This package is in maintenance mode, please use Stable-Baselines3 (SB3) for an up-to-date version. You can find a migration guide in SB3 documentation.

Exporting models

After training an agent, you may want to deploy/use it in an other language or framework, like PyTorch or tensorflowjs. Stable Baselines does not include tools to export models to other frameworks, but this document aims to cover parts that are required for exporting along with more detailed stories from users of Stable Baselines.


In Stable Baselines, the controller is stored inside policies which convert observations into actions. Each learning algorithm (e.g. DQN, A2C, SAC) contains one or more policies, some of which are only used for training. An easy way to find the policy is to check the code for the predict function of the agent: This function should only call one policy with simple arguments.

Policies hold the necessary Tensorflow placeholders and tensors to do the inference (i.e. predict actions), so it is enough to export these policies to do inference in an another framework.


Learning algorithms also may contain other Tensorflow placeholders, that are used for training only and are not required for inference.


When using CNN policies, the observation is normalized internally (dividing by 255 to have values in [0, 1])

Export to PyTorch

A known working solution is to use get_parameters function to obtain model parameters, construct the network manually in PyTorch and assign parameters correctly.


PyTorch and Tensorflow have internal differences with e.g. 2D convolutions (see discussion linked below).

See discussion #372 for details.

Export to C++

Tensorflow, which is the backbone of Stable Baselines, is fundamentally a C/C++ library despite being most commonly accessed through the Python frontend layer. This design choice means that the models created at Python level should generally be fully compliant with the respective C++ version of Tensorflow.


It is advisable not to mix-and-match different versions of Tensorflow libraries, particularly in terms of the state. Moving computational graphs is generally more forgiving. As a matter of fact, mentioned below PPO_CPP project uses graphs generated with Python Tensorflow 1.x in C++ Tensorflow 2 version.

Stable Baselines comes very handily when hoping to migrate a computational graph and/or a state (weights) as the existing algorithms define most of the necessary computations for you so you don’t need to recreate the core of the algorithms again. This is exactly the idea that has been used in the PPO_CPP project, which executes the training at the C++ level for the sake of computational efficiency. The graphs are exported from Stable Baselines’ PPO2 implementation through tf.train.export_meta_graph function. Alternatively, and perhaps more commonly, you could use the C++ layer only for inference. That could be useful as a deployment step of server backends or optimization for more limited devices.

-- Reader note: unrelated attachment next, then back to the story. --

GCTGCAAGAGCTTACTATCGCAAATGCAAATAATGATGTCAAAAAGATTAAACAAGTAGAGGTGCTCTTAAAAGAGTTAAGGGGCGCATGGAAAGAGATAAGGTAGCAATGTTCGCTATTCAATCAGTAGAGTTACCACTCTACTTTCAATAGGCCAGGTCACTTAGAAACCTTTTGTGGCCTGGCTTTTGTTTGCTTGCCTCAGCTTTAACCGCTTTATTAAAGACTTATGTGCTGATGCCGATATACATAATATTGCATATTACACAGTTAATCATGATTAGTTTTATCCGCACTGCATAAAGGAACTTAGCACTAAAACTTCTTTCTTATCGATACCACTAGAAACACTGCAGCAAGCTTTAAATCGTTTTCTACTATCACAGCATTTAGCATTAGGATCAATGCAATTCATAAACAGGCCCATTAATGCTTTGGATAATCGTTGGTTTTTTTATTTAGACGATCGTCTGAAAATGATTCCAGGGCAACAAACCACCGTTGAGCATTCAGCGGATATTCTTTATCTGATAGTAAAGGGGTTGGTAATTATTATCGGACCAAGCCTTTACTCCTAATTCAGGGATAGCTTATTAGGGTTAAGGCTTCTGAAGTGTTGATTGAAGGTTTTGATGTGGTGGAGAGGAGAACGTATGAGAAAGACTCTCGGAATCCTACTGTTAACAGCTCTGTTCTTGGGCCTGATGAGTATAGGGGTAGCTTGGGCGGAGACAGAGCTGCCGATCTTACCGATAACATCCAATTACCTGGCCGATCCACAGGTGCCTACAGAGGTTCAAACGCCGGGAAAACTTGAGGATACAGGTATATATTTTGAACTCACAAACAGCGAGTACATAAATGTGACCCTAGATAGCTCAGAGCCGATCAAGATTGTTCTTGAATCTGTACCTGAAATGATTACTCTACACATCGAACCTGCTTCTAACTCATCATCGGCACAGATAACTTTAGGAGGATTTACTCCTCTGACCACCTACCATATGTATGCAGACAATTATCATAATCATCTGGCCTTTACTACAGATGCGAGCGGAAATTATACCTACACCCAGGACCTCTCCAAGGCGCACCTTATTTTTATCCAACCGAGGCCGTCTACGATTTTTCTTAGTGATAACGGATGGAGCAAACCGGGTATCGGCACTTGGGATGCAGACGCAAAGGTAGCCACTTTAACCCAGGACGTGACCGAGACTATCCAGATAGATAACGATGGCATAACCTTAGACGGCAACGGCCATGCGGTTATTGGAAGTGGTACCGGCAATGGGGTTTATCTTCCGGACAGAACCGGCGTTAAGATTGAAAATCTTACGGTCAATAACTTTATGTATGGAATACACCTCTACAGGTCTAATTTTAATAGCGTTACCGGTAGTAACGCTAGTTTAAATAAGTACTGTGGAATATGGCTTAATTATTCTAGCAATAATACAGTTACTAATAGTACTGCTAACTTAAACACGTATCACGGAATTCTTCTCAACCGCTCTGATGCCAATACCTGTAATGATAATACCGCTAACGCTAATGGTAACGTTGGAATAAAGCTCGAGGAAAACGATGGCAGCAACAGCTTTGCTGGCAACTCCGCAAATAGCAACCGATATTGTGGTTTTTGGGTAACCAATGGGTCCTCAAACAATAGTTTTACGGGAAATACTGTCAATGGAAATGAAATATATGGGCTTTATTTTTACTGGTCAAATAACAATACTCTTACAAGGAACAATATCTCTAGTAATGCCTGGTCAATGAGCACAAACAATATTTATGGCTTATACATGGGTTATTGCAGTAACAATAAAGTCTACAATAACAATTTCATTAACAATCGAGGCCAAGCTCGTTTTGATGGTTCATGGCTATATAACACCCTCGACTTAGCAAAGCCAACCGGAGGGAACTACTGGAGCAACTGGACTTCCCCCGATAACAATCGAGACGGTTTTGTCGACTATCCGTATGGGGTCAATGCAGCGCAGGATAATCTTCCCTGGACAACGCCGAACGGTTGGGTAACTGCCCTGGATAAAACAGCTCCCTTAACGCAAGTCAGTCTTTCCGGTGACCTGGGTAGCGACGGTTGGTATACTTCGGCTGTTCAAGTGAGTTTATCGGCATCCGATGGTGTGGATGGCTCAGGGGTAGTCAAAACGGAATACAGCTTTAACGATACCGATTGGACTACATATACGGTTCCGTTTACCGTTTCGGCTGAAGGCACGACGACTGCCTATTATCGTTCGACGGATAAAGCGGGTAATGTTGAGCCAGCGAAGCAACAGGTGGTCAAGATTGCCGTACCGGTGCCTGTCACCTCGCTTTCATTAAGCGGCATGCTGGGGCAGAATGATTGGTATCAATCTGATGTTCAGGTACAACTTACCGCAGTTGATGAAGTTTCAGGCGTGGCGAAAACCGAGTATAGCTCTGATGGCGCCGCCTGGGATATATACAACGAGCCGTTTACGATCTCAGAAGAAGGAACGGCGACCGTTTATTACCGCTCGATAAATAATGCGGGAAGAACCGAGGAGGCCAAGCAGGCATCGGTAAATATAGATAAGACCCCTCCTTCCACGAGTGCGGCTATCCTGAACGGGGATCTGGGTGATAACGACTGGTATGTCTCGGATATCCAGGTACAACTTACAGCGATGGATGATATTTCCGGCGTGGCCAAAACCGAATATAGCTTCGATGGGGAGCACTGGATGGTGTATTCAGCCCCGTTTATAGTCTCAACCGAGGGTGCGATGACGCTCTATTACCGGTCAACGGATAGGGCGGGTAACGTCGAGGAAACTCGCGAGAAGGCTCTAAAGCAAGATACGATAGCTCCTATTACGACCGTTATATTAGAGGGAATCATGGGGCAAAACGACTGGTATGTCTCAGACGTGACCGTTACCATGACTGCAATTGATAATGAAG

As a word of caution, C++-level APIs are more imperative than their Python counterparts or more plainly speaking: cruder. This is particularly apparent in Tensorflow 2.0 where the declarativeness of Autograph exists only at Python level. The C++ counterpart still operates on Session objects’ use, which are known from earlier versions of Tensorflow. In our use case, availability of graphs utilized by Session depends on the use of tf.function decorators. However, as of November 2019, Stable Baselines still uses Tensorflow 1.x in the main version which is slightly easier to use in the context of the C++ portability.

Export to tensorflowjs / tfjs

Can be done via Tensorflow’s simple_save function and tensorflowjs_converter.

See discussion #474 for details.

Export to Java

Can be done via Tensorflow’s simple_save function.

See this discussion for details.

Manual export

You can also manually export required parameters (weights) and construct the network in your desired framework, as done with the PyTorch example above.

You can access parameters of the model via agents’ get_parameters function. If you use default policies, you can find the architecture of the networks in source for policies. Otherwise, for DQN/SAC/DDPG or TD3 you need to check the policies.py file located in their respective folders.